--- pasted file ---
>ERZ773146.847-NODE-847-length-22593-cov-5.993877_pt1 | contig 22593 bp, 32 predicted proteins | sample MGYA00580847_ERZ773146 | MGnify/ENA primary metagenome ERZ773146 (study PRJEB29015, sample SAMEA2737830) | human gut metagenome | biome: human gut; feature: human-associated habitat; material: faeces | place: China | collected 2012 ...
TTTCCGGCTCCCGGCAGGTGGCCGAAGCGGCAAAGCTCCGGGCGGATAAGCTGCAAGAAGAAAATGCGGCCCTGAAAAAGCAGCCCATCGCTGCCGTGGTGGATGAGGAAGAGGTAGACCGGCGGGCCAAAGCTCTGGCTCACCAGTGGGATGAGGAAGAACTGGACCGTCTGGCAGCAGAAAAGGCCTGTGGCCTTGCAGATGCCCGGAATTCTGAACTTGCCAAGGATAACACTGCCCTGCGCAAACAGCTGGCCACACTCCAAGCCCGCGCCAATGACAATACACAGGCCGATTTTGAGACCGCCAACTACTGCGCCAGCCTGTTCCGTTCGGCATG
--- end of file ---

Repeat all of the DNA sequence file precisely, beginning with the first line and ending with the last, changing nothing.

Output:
>ERZ773146.847-NODE-847-length-22593-cov-5.993877_pt1 | contig 22593 bp, 32 predicted proteins | sample MGYA00580847_ERZ773146 | MGnify/ENA primary metagenome ERZ773146 (study PRJEB29015, sample SAMEA2737830) | human gut metagenome | biome: human gut; feature: human-associated habitat; material: faeces | place: China | collected 2012 ...
TTTCCGGCTCCCGGCAGGTGGCCGAAGCGGCAAAGCTCCGGGCGGATAAGCTGCAAGAAGAAAATGCGGCCCTGAAAAAGCAGCCCATCGCTGCCGTGGTGGATGAGGAAGAGGTAGACCGGCGGGCCAAAGCTCTGGCTCACCAGTGGGATGAGGAAGAACTGGACCGTCTGGCAGCAGAAAAGGCCTGTGGCCTTGCAGATGCCCGGAATTCTGAACTTGCCAAGGATAACACTGCCCTGCGCAAACAGCTGGCCACACTCCAAGCCCGCGCCAATGACAATACACAGGCCGATTTTGAGACCGCCAACTACTGCGCCAGCCTGTTCCGTTCGGCATG